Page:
Email Optimization Archives - Smarter Commerce
This holiday season consumers confirmed their willingness to break away from the traditions of football and food with friends and family to shop in-store or online. With the proliferation of stores opening Thanksgiving night, consumers checked out early from holiday …
Marketers are on an eternal quest to enrich their email templates with eye catching and compelling content. Since the early days of email marketing, email templates have gone through a number of transitions and evolutions as the market place and technology around receiving and reading emails has matured. We’ve moved away from multi-column layouts that emulate web pages to more nimble and lighter weight single column layouts that are optimized for the growing mobile marketplace.
Still other innovations are less obvious; subtle changes that only appear under the hood have given us the capability, as savvy coders and marketers, to create emails that have fundamentally different layouts depending on the device rendering them. Marketers are now employing a new dedifferentiating feature in their emails: emoticons. What is an emoticon you ask? Good question. Emoticons are the little illustrations that have evolved from more symbolic character representations such as a smiley face that evolved into an illustration similar to this:
(For the techies in the audience: Yes, I used a graphic for the colon, dash and parens because this blogger client automatically transforms it into a smiley face. Go figure, all this work to get an “old school feel.”)
Apple’s iPhone and iPad have built a reputation for beautiful rendering of images, video and naturally, HTML emails. As marketers, our tendency is to worry about all the other email clients with their varied support for CSS and rendering foibles. However we seldom worry that the iPhone or iPad will botch an email, or break our carefully engineered templates. Well I’m here to tell you that these assumptions could be potentially dangerous.
Test, test, test and when you’re done with that, test some more.
National Geographic sends me beautiful mages of far off, exotic places filled with mystery and adventure. However a recent email presented me with a head-scratching mysterious white line, a separation between two tiled images. What happened?
In the first part of this blog I tried to introduce a concept hat I’ve borrwed from social media, specifically Klout: reach. My focus is email marketing so I wanted us to think about email in terms of the channels it crosses and the breadth of people a single email can influence, so I’ve dubbed this email’s true reach.
Opens are a good starting point for understanding email’s true reach but far from a final destination. Sales are another crucial component, but unless you can attribute every sale and perfectly and understand how an email could’ve influenced a transaction in another channel, it too is insufficient. True reach however is more complicated and will require us to source more data than ever before.
Just when you thought it was safe to go back into the water you run across this! Everyone has a newsletter, everyone sends a newsletter, everyone receives newsletters. However, sending a newsletter to anyone without first thoroughly testing it against your potential audience’s email clients isn’t advisable.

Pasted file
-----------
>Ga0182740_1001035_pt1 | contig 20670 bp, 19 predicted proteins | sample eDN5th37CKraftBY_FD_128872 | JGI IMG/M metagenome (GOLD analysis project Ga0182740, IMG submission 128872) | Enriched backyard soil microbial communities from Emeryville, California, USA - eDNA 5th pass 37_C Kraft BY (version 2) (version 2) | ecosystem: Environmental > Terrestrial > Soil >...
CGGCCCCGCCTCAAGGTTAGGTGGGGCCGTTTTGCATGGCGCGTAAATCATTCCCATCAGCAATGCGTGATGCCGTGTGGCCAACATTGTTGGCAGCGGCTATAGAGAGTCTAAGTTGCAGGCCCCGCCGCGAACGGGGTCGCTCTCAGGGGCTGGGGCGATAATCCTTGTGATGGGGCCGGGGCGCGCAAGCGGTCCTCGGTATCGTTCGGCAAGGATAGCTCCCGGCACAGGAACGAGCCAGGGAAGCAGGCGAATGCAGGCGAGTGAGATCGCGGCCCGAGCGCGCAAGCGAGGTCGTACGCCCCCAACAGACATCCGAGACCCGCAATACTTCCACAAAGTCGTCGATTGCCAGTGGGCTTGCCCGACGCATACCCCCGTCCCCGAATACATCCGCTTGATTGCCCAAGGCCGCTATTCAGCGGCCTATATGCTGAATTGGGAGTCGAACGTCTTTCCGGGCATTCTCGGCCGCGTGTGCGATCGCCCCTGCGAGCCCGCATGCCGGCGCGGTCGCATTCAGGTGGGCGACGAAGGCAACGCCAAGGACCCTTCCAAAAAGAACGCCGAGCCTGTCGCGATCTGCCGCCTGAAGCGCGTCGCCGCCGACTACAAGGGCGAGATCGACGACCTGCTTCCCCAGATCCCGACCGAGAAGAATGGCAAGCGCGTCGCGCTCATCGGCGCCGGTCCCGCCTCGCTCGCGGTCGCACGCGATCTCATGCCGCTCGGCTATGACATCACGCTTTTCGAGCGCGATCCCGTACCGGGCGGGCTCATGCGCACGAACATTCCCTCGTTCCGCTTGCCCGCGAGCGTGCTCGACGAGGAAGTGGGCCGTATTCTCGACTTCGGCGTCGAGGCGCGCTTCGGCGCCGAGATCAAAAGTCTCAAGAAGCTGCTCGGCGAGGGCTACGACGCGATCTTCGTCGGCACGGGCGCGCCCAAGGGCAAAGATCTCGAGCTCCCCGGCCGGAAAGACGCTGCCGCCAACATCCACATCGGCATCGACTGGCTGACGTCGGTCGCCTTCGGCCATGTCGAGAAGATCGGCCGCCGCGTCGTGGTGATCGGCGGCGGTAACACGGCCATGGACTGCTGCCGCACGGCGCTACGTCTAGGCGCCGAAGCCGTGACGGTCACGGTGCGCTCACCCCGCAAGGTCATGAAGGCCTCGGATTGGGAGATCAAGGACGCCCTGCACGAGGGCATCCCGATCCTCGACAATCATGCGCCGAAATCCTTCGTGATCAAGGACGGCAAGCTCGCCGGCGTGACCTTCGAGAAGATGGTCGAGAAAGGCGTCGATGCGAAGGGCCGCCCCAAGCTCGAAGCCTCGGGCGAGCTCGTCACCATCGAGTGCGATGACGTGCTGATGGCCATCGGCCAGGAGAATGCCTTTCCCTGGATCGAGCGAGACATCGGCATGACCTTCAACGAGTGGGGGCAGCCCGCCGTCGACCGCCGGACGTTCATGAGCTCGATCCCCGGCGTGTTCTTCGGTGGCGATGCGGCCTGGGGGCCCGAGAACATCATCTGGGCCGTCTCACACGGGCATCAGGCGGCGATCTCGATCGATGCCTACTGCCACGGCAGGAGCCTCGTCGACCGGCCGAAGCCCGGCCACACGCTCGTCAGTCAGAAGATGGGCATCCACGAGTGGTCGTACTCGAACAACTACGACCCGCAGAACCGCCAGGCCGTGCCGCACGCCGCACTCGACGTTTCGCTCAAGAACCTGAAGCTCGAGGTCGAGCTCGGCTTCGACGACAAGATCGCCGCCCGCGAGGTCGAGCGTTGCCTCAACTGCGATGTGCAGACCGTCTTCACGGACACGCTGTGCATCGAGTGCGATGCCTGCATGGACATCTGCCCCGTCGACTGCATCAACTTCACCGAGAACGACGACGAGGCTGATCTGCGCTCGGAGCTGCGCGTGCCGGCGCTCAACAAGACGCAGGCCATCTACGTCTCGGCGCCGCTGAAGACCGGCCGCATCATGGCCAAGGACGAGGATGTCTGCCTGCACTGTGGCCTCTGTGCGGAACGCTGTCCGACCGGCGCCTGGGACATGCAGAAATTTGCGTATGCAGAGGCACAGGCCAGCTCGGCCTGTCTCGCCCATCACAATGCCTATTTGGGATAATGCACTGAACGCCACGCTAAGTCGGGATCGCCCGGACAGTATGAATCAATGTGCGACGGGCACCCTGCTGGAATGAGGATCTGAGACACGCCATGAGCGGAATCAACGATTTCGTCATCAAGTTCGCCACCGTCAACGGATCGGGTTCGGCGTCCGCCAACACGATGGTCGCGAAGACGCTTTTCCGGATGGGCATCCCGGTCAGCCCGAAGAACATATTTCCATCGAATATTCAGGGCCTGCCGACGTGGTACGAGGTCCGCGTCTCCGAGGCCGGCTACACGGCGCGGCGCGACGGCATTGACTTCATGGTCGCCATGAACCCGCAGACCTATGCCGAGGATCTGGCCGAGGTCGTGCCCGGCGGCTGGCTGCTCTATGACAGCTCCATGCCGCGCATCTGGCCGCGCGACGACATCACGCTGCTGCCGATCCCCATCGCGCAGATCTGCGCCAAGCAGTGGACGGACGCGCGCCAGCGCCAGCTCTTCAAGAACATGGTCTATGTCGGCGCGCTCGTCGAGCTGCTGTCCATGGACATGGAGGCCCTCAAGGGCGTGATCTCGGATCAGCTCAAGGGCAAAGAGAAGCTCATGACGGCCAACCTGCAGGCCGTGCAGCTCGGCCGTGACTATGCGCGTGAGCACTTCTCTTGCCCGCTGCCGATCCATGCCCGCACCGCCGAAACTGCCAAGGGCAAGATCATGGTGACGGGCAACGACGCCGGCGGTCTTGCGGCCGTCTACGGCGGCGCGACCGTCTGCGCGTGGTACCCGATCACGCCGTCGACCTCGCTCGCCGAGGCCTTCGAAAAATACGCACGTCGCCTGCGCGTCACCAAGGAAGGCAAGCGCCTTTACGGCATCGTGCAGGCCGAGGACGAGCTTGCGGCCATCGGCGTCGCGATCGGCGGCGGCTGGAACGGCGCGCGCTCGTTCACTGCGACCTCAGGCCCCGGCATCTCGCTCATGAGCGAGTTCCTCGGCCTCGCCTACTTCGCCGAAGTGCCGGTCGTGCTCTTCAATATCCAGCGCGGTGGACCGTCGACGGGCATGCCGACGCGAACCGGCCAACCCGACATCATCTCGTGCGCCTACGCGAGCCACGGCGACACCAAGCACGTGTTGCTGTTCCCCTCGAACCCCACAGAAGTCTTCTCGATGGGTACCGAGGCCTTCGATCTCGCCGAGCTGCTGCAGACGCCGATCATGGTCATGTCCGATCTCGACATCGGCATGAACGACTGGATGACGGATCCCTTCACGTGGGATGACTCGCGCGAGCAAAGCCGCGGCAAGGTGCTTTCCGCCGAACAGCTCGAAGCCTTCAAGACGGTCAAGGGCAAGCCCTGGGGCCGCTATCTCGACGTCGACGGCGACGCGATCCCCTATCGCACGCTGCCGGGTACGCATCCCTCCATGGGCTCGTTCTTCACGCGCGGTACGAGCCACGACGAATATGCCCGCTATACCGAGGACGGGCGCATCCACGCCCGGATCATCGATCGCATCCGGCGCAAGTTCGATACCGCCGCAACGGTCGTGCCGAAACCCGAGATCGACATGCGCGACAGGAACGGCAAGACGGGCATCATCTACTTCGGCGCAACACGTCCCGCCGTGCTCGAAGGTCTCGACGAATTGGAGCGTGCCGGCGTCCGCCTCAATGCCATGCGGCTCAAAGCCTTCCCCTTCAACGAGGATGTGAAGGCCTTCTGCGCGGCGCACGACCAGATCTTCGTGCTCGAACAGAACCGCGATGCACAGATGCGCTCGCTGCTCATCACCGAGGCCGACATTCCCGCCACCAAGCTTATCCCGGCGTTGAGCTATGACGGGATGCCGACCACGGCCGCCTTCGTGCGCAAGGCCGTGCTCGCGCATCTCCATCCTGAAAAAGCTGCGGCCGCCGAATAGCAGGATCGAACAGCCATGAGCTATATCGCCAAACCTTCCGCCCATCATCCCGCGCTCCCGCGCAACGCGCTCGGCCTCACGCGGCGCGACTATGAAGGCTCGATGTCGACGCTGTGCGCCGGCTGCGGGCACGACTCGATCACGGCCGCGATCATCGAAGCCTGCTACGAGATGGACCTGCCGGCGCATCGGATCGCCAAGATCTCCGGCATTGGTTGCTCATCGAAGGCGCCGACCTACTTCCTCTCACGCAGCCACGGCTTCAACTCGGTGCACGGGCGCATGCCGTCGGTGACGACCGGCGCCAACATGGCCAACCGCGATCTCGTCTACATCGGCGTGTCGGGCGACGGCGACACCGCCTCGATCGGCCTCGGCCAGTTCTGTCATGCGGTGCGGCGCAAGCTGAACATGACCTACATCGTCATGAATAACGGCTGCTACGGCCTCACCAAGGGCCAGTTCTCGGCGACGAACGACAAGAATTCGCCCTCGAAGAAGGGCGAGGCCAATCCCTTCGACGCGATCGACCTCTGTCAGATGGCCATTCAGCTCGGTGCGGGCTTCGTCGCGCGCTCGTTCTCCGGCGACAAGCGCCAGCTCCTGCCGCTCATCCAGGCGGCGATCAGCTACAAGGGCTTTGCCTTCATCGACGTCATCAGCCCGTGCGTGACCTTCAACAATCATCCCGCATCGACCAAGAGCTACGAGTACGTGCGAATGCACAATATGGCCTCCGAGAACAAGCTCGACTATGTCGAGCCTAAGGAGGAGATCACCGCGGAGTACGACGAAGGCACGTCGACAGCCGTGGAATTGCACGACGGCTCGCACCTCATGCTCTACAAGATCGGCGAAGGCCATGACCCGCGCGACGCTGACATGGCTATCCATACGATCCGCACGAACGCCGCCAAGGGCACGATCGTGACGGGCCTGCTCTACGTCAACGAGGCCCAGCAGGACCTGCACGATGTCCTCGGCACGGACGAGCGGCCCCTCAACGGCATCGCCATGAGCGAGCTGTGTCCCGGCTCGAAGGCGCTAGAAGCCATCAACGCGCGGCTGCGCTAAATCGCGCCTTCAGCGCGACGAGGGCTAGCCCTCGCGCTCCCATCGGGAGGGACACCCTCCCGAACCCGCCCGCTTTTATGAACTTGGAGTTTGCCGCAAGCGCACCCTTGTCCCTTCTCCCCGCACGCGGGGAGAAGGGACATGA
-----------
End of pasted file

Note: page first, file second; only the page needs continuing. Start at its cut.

What’s wrong with this picture?
Well it looks like HTML I ran across in college, in 1994, in an early Netscape browser.
**As seen in Lotus Notes 8.5
This vintage look isn’t what the coders of the email had in mind. Quite to the contrary, the newsletter was well thought out, designed with width, color and readability in mind with touches like line height, font size etc. Despite what you see here the coders of this email meant for it to look something modern and sleek like this:
I feel compelled to say that I’m an avid reader of EaterSF; the recommendations have fueled numerous food adventures in and around San Francisco. That being said let me also state this is not meant to lambast or endorse the editors of this newsletter, only as a vehicle for creative analysis.
As you can see it’s a fairly straightforward newsletter: a two column design with clear branding at the top of the email. Looks good, right? Right, but a web preview is not the experience a reader has across email clients and platforms.
Email is a core channel for establishing and growing customer loyalty, increasing sales and driving activity across social networks. For an email to be successful and address the reading habits of the connected consumer it has to be accessible and readable across a wide variety of platforms. To be cross-channel and email has to be built according to best practices for cross channel design.
The template for this newsletter is set to 830 pixels; this is too wide when you take into account the viewable dimensions of mobile handsets. Even if you don’t take into consideration a mobile handset and you want to code for the 1990’s, a screen resolution of 800×600 would mean the recipient is forced to scroll left to right to see the full text of the email.
Ahhhh, spring is here! The warmer weather (in some parts of the country) has nudged blossoms out of their buds and filled the boulevards with petals. Snow is melting, birds are chirping, the boughs of our lemon tree are heavy …